Large numbers of wild potato species from Peru, the center of potato genetic diversity, are actually absent from these ex situ collections and should be categorized as “high priority” for further collecting, according to a new research published in PLOS ONE journal.

“Crop wild relatives have evolved under natural selection in their native range coming to be adapted to specific conditions such as high temperatures, salinity, and assorted pests and diseases,” explains Nora Castañeda-Álvarez, the lead author and scientist at CIAT’s Crop Wild Relatives (CWR) research team. “Such traits can be bred into crop plants, greatly benefiting agricultural production, but only if these germplasm resources are made available to breeders,” she adds.

The potato’s CWR are already widely used in global breeding programs, and their contribution to agriculture should only increase as breeders search for tolerance to biotic and abiotic stresses and as the development of molecular tools and biotechnology makes the identification and utilization of diverse genetic materials more efficient. As agriculture faces climate change, their potential for utilization is such that the Global Crop Diversity Trust and the Millennium Seed Bank of the Royal Botanic Gardens at Kew in the UK are currently leading a project entitled “Adapting agriculture to climate change: collecting, protecting and preparing crop wild relatives.”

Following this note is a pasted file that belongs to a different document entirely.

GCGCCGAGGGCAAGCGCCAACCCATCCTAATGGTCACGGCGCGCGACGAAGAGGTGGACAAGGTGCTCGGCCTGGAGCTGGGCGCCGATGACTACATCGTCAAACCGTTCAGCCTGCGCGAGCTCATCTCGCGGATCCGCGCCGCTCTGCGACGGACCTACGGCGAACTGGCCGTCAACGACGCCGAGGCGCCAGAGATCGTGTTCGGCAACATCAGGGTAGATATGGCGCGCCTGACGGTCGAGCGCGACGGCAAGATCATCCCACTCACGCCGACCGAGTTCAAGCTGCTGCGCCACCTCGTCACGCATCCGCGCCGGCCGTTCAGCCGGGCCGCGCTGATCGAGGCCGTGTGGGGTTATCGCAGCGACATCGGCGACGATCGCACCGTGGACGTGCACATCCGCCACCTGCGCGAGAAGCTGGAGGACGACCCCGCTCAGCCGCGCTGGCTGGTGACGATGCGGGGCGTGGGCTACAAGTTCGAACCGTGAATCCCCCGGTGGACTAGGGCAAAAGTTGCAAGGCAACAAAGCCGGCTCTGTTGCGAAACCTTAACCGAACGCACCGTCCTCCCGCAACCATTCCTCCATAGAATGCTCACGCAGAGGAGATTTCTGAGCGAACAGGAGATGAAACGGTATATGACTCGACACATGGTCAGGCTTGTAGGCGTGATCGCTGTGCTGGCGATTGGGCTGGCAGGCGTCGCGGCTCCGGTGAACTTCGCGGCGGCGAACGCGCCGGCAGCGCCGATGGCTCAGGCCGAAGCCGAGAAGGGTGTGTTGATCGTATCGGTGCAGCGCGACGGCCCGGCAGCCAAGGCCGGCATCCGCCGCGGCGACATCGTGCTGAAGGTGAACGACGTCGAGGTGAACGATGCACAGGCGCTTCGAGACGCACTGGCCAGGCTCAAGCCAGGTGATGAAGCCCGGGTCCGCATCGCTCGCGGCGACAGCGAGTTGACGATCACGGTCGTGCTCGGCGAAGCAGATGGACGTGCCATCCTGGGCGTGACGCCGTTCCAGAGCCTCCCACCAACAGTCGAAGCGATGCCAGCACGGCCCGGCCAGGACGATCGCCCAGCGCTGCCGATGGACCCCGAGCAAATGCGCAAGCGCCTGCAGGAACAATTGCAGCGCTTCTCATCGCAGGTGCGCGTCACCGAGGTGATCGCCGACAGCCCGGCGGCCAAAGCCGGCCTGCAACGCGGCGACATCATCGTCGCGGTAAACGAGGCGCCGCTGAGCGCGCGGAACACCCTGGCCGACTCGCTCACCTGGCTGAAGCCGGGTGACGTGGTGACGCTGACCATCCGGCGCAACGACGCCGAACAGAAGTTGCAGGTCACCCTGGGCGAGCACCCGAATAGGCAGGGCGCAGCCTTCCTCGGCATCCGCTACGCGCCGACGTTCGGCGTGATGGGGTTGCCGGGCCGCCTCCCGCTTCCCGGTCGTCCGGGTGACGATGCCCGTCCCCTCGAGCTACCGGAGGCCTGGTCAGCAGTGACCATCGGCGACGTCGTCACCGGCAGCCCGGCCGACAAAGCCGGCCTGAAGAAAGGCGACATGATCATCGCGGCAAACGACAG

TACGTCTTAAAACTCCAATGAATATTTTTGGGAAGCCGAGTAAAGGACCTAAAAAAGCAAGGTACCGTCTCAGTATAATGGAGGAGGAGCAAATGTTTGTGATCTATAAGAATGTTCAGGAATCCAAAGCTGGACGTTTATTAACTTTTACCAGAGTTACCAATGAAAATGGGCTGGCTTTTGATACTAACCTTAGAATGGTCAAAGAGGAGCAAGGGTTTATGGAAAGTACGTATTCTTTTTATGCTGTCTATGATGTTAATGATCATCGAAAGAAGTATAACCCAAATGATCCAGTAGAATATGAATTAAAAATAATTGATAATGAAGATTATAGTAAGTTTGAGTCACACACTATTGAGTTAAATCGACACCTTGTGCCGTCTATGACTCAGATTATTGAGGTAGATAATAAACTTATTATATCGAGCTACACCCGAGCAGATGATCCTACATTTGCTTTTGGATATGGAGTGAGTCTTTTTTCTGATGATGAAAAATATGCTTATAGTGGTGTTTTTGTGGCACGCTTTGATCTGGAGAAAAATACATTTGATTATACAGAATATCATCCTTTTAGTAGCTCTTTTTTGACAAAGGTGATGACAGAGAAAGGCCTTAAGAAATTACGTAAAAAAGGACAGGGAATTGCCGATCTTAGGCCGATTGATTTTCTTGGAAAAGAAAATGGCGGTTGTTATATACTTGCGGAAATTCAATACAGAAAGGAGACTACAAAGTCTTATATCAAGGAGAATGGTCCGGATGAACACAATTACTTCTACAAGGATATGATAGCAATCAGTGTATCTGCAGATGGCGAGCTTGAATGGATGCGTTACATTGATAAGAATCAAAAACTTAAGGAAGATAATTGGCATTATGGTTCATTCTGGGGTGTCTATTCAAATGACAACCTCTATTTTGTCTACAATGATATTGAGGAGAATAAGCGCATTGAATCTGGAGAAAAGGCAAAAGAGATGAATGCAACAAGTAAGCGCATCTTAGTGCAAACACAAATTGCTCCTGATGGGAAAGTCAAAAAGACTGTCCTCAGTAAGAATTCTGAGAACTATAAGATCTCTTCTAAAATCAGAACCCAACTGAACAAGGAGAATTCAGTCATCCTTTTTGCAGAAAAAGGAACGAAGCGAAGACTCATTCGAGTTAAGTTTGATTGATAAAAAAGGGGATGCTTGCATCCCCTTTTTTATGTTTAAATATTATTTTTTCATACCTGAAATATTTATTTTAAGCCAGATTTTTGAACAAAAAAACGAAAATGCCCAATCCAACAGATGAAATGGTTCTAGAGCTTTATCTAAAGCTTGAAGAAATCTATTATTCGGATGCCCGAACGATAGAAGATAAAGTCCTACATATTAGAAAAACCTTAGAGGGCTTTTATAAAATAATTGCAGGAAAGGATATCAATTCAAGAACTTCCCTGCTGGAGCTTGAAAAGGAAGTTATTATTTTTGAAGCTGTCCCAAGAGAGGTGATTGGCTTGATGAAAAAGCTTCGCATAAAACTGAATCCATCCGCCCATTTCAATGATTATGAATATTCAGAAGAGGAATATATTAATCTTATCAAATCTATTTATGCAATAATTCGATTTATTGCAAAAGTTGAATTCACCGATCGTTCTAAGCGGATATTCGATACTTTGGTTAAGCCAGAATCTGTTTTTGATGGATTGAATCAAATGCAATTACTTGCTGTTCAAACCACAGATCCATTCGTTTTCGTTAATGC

In the case of potato, one of the world’s most important food crops grown in over 125 countries, some wild species are sources of valuable traits offering resistance to frost and late blight, one of the most devastating potato diseases worldwide. The tuber crop has proven to be vulnerable to climate change, with growing areas moving upwards in the Andes, and a potential increase of pests and diseases due to rising temperatures. Habitat destruction is a main threat for continued in situ conservation of the potato’s CWR, particularly given the fact that many of them are highly endemic.

Under the umbrella of the CGIAR Research Program on Roots, Tubers and Bananas (RTB), scientists of the International Potato Center (CIP) and the International Center for Tropical Agriculture (CIAT) have collaborated and analyzed the state of ex situ conservation of 73 of the closest wild relatives of potato (Solanum section Petota): a “gap analysis” aimed to critically analyze the present-day representativeness of public genebank collections globally, determine high priority geographic areas for collecting CWR in order to fill the gaps in genebanks, and also to identify species that need attention for in situ conservation monitoring. Significant gaps were found in global ex situ collections: in order to address them, a total of 32 species (43.8%) were consequently assigned high priority for further collecting.